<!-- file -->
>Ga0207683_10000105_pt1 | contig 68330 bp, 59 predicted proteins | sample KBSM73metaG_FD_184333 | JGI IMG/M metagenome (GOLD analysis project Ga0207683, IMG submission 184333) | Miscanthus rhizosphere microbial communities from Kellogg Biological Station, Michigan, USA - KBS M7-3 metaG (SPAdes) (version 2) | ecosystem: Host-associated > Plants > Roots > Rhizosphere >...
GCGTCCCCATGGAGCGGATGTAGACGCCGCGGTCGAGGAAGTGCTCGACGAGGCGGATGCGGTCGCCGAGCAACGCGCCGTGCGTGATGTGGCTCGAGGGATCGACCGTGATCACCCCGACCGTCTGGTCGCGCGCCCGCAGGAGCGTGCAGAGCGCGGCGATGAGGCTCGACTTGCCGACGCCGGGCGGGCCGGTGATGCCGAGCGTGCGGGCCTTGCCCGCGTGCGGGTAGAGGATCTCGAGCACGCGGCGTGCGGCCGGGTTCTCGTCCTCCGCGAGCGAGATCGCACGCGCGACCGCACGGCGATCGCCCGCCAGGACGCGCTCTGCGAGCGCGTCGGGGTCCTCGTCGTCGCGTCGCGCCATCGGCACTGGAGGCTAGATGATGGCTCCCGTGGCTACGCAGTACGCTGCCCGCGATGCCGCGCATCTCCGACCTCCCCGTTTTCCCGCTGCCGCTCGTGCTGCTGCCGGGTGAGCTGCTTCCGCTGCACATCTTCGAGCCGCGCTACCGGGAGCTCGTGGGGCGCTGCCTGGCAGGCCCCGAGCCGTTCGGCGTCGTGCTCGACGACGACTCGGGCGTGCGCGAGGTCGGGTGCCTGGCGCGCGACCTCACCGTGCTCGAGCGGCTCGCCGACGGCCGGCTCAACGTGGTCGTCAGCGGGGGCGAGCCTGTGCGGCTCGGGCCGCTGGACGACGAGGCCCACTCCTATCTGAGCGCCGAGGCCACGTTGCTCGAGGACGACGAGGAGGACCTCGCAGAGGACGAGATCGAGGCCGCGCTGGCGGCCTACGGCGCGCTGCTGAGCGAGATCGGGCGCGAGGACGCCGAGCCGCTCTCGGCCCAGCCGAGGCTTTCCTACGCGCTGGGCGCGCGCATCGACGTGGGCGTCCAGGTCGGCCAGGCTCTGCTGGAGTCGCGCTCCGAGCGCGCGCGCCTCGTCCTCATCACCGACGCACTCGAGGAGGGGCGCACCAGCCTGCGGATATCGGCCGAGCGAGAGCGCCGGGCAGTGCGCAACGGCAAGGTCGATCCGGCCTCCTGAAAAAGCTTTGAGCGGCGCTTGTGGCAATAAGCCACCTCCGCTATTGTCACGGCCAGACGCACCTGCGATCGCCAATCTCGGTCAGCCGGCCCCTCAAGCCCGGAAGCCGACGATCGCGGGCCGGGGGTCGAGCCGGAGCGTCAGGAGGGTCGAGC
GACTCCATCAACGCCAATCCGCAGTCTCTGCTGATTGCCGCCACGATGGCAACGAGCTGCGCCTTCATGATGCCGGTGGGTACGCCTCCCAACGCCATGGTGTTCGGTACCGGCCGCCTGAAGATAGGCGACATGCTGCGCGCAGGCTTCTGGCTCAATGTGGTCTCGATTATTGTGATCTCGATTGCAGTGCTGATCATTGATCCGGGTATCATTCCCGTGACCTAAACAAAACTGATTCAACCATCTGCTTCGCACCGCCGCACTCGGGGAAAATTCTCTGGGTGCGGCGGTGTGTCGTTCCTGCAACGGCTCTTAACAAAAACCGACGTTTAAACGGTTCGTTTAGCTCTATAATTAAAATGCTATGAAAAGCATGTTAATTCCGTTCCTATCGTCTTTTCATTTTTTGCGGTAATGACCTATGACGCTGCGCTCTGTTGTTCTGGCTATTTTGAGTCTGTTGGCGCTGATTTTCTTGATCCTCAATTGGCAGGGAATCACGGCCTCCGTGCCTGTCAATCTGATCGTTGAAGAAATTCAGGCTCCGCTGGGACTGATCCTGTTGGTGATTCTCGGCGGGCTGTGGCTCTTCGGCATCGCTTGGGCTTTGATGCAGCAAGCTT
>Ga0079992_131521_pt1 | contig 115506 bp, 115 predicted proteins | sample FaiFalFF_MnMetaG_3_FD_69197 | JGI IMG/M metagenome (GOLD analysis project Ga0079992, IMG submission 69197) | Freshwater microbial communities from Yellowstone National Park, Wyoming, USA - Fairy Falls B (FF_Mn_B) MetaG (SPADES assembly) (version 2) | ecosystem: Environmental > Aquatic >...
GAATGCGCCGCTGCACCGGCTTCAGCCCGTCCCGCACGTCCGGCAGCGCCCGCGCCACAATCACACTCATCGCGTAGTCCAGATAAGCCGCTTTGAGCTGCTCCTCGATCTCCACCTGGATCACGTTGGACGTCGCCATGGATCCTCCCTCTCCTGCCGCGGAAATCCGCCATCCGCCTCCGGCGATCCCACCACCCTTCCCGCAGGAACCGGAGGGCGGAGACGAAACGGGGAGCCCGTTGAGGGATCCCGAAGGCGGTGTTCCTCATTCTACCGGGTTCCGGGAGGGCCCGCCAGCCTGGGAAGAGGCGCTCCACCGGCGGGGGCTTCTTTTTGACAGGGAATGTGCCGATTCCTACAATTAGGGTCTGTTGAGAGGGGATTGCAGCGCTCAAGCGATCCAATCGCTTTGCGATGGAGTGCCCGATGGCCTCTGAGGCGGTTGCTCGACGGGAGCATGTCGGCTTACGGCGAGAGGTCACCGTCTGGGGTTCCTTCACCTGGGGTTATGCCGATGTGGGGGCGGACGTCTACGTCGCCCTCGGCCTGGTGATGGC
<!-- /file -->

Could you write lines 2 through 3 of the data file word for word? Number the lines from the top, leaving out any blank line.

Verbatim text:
GCGTCCCCATGGAGCGGATGTAGACGCCGCGGTCGAGGAAGTGCTCGACGAGGCGGATGCGGTCGCCGAGCAACGCGCCGTGCGTGATGTGGCTCGAGGGATCGACCGTGATCACCCCGACCGTCTGGTCGCGCGCCCGCAGGAGCGTGCAGAGCGCGGCGATGAGGCTCGACTTGCCGACGCCGGGCGGGCCGGTGATGCCGAGCGTGCGGGCCTTGCCCGCGTGCGGGTAGAGGATCTCGAGCACGCGGCGTGCGGCCGGGTTCTCGTCCTCCGCGAGCGAGATCGCACGCGCGACCGCACGGCGATCGCCCGCCAGGACGCGCTCTGCGAGCGCGTCGGGGTCCTCGTCGTCGCGTCGCGCCATCGGCACTGGAGGCTAGATGATGGCTCCCGTGGCTACGCAGTACGCTGCCCGCGATGCCGCGCATCTCCGACCTCCCCGTTTTCCCGCTGCCGCTCGTGCTGCTGCCGGGTGAGCTGCTTCCGCTGCACATCTTCGAGCCGCGCTACCGGGAGCTCGTGGGGCGCTGCCTGGCAGGCCCCGAGCCGTTCGGCGTCGTGCTCGACGACGACTCGGGCGTGCGCGAGGTCGGGTGCCTGGCGCGCGACCTCACCGTGCTCGAGCGGCTCGCCGACGGCCGGCTCAACGTGGTCGTCAGCGGGGGCGAGCCTGTGCGGCTCGGGCCGCTGGACGACGAGGCCCACTCCTATCTGAGCGCCGAGGCCACGTTGCTCGAGGACGACGAGGAGGACCTCGCAGAGGACGAGATCGAGGCCGCGCTGGCGGCCTACGGCGCGCTGCTGAGCGAGATCGGGCGCGAGGACGCCGAGCCGCTCTCGGCCCAGCCGAGGCTTTCCTACGCGCTGGGCGCGCGCATCGACGTGGGCGTCCAGGTCGGCCAGGCTCTGCTGGAGTCGCGCTCCGAGCGCGCGCGCCTCGTCCTCATCACCGACGCACTCGAGGAGGGGCGCACCAGCCTGCGGATATCGGCCGAGCGAGAGCGCCGGGCAGTGCGCAACGGCAAGGTCGATCCGGCCTCCTGAAAAAGCTTTGAGCGGCGCTTGTGGCAATAAGCCACCTCCGCTATTGTCACGGCCAGACGCACCTGCGATCGCCAATCTCGGTCAGCCGGCCCCTCAAGCCCGGAAGCCGACGATCGCGGGCCGGGGGTCGAGCCGGAGCGTCAGGAGGGTCGAGC
GACTCCATCAACGCCAATCCGCAGTCTCTGCTGATTGCCGCCACGATGGCAACGAGCTGCGCCTTCATGATGCCGGTGGGTACGCCTCCCAACGCCATGGTGTTCGGTACCGGCCGCCTGAAGATAGGCGACATGCTGCGCGCAGGCTTCTGGCTCAATGTGGTCTCGATTATTGTGATCTCGATTGCAGTGCTGATCATTGATCCGGGTATCATTCCCGTGACCTAAACAAAACTGATTCAACCATCTGCTTCGCACCGCCGCACTCGGGGAAAATTCTCTGGGTGCGGCGGTGTGTCGTTCCTGCAACGGCTCTTAACAAAAACCGACGTTTAAACGGTTCGTTTAGCTCTATAATTAAAATGCTATGAAAAGCATGTTAATTCCGTTCCTATCGTCTTTTCATTTTTTGCGGTAATGACCTATGACGCTGCGCTCTGTTGTTCTGGCTATTTTGAGTCTGTTGGCGCTGATTTTCTTGATCCTCAATTGGCAGGGAATCACGGCCTCCGTGCCTGTCAATCTGATCGTTGAAGAAATTCAGGCTCCGCTGGGACTGATCCTGTTGGTGATTCTCGGCGGGCTGTGGCTCTTCGGCATCGCTTGGGCTTTGATGCAGCAAGCTT